Escape from Seattle Print
Written by Sherry   
Tuesday, 23 December 2008 07:49

Depending upon whom you talk to in Seattle, either Seattle never gets snow like this, or they used to get snow like this but don't anymore, or yeah, it snows like this every year. I heard all three from people who live in this suddenly snowbound city. If snow like this is a regular occurrence, the city is woefully unprepared for it.

Thanks to the generosity of the Dominican community in Seattle, and the quick thinking of Fr. Daniel Syverstad, OP, the pastor of Blessed Sacrament Parish, Seattle, I made it home to Tucson yesterday afternoon from Seattle. My original flight on USAirways was cancelled, as I had mentioned earlier, with December 26th as the next departure I could be offered. After frantically trying to find options, I settled on an Alaska flight to Idaho Falls, connecting to Salt Lake City, then to Tucson, departing at 11:30 a.m. yesterday. Yesterday morning, as I was packing, Fr. Daniel told me he was talking to a representative at Alaska about a non-stop from Seattle to Tucson departing at 12:20 p.m. on Monday. While she was telling him it was sold out, a seat opened up. Fr. Daniel booked it for me, and took me to the airport Monday morning around 8:30 a.m. The Seattle airport was a madhouse, with lines for ticketing, checking luggage, and going through security that seemed endless. Not to mention people trying to figure out what to do since their flights had been cancelled.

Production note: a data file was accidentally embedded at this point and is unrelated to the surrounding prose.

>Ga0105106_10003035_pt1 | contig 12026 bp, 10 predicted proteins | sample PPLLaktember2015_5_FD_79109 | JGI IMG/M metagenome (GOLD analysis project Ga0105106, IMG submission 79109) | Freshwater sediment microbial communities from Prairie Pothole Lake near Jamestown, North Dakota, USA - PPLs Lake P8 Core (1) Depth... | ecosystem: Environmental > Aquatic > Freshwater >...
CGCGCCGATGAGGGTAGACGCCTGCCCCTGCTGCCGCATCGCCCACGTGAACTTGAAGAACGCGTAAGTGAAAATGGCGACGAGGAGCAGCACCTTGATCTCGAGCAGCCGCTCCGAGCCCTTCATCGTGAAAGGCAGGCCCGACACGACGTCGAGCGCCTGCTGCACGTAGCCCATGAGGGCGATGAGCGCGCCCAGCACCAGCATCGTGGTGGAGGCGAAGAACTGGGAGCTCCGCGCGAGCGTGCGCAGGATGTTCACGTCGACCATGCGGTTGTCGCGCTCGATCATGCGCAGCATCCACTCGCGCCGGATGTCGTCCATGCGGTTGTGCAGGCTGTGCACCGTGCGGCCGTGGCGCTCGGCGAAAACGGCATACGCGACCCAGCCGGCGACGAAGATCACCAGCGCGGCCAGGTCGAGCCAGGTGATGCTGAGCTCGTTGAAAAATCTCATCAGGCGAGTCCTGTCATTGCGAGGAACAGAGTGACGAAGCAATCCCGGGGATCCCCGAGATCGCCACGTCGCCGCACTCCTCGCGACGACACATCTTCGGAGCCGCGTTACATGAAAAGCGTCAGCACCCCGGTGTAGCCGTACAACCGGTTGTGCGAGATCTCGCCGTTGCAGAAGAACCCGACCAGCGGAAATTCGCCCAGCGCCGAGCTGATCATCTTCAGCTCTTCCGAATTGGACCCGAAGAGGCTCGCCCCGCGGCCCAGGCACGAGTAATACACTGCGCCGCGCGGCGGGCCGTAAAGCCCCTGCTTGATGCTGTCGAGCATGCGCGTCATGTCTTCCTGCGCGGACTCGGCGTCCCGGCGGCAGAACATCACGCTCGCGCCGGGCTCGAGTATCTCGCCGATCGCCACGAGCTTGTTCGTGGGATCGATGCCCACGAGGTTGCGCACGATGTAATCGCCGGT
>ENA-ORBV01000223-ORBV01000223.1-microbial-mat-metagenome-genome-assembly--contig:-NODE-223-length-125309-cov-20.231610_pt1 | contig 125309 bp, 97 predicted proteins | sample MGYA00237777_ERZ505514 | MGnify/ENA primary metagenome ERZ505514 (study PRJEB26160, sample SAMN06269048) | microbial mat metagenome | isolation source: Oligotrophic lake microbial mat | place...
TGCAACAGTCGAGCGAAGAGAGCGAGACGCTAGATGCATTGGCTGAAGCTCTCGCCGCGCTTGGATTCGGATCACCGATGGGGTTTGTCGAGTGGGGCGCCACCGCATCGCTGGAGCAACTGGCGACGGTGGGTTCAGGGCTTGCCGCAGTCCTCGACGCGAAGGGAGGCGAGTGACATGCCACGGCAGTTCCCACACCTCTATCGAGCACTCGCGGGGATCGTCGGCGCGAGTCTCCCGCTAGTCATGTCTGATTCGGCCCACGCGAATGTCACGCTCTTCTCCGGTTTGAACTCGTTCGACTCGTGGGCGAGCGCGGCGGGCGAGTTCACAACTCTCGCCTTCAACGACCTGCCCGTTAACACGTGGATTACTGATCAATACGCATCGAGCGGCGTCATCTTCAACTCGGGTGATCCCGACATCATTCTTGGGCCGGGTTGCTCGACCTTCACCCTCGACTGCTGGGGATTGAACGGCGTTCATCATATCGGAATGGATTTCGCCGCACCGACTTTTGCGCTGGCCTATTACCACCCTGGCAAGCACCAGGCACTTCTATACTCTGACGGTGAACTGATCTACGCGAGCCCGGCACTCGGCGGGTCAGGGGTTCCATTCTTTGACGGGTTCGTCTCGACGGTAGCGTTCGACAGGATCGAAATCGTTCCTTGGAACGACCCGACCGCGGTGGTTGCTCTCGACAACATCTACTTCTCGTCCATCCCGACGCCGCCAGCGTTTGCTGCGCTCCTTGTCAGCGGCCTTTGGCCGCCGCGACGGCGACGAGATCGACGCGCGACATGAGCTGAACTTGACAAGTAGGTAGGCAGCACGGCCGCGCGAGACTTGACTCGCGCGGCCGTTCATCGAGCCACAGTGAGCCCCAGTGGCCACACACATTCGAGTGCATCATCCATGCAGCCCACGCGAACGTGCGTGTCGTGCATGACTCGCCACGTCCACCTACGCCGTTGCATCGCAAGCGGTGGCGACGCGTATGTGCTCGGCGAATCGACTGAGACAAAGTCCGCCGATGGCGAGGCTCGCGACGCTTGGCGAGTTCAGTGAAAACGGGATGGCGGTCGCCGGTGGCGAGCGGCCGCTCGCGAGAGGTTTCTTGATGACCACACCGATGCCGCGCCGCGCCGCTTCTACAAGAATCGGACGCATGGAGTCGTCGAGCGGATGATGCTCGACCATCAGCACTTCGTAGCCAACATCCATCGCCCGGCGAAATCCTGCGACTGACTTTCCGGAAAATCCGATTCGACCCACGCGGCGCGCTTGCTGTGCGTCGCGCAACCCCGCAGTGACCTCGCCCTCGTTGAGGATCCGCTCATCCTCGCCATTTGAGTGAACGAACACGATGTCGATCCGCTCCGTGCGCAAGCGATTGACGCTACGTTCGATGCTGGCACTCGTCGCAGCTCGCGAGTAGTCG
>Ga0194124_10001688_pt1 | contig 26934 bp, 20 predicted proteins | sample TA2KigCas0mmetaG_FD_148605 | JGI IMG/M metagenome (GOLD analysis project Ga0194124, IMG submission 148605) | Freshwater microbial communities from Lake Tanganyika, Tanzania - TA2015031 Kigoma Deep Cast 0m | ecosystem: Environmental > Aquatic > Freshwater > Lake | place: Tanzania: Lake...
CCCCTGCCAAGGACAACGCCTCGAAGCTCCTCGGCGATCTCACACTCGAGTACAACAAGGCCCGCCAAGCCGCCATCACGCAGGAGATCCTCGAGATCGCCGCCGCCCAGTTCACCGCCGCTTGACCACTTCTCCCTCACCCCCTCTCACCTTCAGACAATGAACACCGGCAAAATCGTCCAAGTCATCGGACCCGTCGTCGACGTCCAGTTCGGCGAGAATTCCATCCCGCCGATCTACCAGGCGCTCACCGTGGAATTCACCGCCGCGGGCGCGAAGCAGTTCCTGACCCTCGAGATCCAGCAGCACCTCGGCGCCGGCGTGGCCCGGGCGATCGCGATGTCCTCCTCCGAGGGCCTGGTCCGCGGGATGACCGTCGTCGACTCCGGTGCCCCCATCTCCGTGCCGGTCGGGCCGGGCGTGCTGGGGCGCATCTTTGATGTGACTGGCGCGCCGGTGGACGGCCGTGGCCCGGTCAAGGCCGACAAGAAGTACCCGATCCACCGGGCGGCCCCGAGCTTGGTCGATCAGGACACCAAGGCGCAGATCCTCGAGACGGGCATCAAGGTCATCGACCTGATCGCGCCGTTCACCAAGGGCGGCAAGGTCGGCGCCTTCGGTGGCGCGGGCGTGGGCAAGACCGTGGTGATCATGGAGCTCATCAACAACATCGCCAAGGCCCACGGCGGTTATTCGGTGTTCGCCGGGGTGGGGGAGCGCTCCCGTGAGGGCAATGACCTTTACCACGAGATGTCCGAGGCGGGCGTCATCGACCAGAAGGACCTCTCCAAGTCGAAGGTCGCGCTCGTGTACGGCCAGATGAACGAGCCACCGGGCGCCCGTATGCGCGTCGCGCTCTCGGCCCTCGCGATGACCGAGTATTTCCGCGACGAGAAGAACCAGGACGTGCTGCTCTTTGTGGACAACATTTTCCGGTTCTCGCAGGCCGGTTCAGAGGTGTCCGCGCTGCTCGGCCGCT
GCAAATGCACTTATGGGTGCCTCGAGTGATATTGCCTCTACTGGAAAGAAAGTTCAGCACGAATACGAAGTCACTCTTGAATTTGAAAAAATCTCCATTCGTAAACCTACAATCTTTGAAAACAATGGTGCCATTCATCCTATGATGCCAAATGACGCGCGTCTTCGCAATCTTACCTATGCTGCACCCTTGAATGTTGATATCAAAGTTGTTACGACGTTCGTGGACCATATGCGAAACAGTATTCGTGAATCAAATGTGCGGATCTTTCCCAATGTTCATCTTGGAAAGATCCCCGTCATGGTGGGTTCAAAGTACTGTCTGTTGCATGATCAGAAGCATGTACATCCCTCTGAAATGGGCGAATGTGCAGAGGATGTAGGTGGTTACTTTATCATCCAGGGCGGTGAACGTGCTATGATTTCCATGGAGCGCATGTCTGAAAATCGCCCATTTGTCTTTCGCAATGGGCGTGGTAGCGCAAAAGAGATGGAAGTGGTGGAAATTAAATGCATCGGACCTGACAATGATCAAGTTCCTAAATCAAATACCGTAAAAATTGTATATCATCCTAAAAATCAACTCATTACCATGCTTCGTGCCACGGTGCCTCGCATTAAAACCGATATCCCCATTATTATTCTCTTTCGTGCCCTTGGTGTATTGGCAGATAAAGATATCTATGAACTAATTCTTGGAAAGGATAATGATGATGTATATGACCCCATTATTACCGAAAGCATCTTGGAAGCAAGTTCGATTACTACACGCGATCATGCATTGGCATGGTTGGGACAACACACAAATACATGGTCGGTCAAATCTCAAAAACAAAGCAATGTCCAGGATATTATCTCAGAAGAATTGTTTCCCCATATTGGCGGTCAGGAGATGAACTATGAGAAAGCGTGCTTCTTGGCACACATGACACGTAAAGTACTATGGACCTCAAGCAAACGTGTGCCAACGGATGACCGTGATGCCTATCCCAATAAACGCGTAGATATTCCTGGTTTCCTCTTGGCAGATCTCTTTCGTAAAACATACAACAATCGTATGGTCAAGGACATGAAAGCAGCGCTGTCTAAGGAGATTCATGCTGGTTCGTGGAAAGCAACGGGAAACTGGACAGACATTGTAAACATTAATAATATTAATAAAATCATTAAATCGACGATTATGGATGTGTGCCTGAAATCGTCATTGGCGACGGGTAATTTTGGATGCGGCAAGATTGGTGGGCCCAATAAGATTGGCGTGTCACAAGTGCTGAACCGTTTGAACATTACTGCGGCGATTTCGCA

I cancelled my Idaho Falls junket before leaving for the airport. While I waited in line to check a bag (fortunately Fr. Daniel had printed out my boarding pass, so I missed one line), I chatted with the fellow in front of me who was headed to (drum roll) Idaho Falls. While looking for the end of the line for one security checkpoint, I overheard a volunteer mention there was another checkpoint that might not be as crowded. Understatement. There was one person in front of me when I got to that line.

While I was waiting for my flight to Tucson, I noticed the flight for Idaho Falls had been cancelled, and while walking back from getting lunch, I saw the fellow from the luggage line now standing in a line to get re-booked. I offered my condolences, and said a prayer that he and all the other stranded passengers would get to their destinations quickly and safely.

If you're home, be grateful - and say a prayer for those whose travel plans have been disrupted, as well as for the harried airline and airport workers who are spending extra hours at the airports struggling to get these passengers to their destinations.